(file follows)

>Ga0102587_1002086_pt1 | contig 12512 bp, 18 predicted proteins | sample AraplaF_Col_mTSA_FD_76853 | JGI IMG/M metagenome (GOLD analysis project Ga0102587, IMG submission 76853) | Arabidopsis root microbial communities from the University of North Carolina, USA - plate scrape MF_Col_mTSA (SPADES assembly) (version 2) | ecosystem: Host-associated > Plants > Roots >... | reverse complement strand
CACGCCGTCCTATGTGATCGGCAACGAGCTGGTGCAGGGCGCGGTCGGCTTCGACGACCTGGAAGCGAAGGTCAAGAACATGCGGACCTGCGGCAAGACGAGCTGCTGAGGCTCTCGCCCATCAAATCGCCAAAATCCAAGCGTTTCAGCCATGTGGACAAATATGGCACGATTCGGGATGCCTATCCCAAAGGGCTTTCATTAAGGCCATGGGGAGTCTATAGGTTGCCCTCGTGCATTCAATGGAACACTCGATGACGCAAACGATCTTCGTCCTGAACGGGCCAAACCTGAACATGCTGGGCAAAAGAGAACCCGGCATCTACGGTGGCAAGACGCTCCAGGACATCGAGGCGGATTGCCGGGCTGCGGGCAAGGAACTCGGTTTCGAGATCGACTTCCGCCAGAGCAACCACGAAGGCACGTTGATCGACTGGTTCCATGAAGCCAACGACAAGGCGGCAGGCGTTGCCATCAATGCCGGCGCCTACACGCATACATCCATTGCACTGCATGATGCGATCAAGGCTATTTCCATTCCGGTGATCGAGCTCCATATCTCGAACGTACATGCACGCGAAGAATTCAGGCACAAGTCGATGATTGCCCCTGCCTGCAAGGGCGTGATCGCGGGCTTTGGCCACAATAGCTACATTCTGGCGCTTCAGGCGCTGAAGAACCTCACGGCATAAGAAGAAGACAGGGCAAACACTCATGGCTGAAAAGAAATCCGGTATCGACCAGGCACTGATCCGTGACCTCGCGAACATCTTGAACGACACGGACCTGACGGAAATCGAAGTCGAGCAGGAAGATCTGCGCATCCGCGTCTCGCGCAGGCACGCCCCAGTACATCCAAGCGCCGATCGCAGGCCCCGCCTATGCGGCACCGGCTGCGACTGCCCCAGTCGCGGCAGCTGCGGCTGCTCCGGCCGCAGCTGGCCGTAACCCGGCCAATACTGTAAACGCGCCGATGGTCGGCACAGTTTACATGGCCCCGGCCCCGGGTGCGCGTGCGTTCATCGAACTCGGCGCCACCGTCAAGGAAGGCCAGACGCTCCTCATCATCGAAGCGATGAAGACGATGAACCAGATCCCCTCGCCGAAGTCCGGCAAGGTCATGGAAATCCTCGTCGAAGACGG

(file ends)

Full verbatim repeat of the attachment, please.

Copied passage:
>Ga0102587_1002086_pt1 | contig 12512 bp, 18 predicted proteins | sample AraplaF_Col_mTSA_FD_76853 | JGI IMG/M metagenome (GOLD analysis project Ga0102587, IMG submission 76853) | Arabidopsis root microbial communities from the University of North Carolina, USA - plate scrape MF_Col_mTSA (SPADES assembly) (version 2) | ecosystem: Host-associated > Plants > Roots >... | reverse complement strand
CACGCCGTCCTATGTGATCGGCAACGAGCTGGTGCAGGGCGCGGTCGGCTTCGACGACCTGGAAGCGAAGGTCAAGAACATGCGGACCTGCGGCAAGACGAGCTGCTGAGGCTCTCGCCCATCAAATCGCCAAAATCCAAGCGTTTCAGCCATGTGGACAAATATGGCACGATTCGGGATGCCTATCCCAAAGGGCTTTCATTAAGGCCATGGGGAGTCTATAGGTTGCCCTCGTGCATTCAATGGAACACTCGATGACGCAAACGATCTTCGTCCTGAACGGGCCAAACCTGAACATGCTGGGCAAAAGAGAACCCGGCATCTACGGTGGCAAGACGCTCCAGGACATCGAGGCGGATTGCCGGGCTGCGGGCAAGGAACTCGGTTTCGAGATCGACTTCCGCCAGAGCAACCACGAAGGCACGTTGATCGACTGGTTCCATGAAGCCAACGACAAGGCGGCAGGCGTTGCCATCAATGCCGGCGCCTACACGCATACATCCATTGCACTGCATGATGCGATCAAGGCTATTTCCATTCCGGTGATCGAGCTCCATATCTCGAACGTACATGCACGCGAAGAATTCAGGCACAAGTCGATGATTGCCCCTGCCTGCAAGGGCGTGATCGCGGGCTTTGGCCACAATAGCTACATTCTGGCGCTTCAGGCGCTGAAGAACCTCACGGCATAAGAAGAAGACAGGGCAAACACTCATGGCTGAAAAGAAATCCGGTATCGACCAGGCACTGATCCGTGACCTCGCGAACATCTTGAACGACACGGACCTGACGGAAATCGAAGTCGAGCAGGAAGATCTGCGCATCCGCGTCTCGCGCAGGCACGCCCCAGTACATCCAAGCGCCGATCGCAGGCCCCGCCTATGCGGCACCGGCTGCGACTGCCCCAGTCGCGGCAGCTGCGGCTGCTCCGGCCGCAGCTGGCCGTAACCCGGCCAATACTGTAAACGCGCCGATGGTCGGCACAGTTTACATGGCCCCGGCCCCGGGTGCGCGTGCGTTCATCGAACTCGGCGCCACCGTCAAGGAAGGCCAGACGCTCCTCATCATCGAAGCGATGAAGACGATGAACCAGATCCCCTCGCCGAAGTCCGGCAAGGTCATGGAAATCCTCGTCGAAGACGG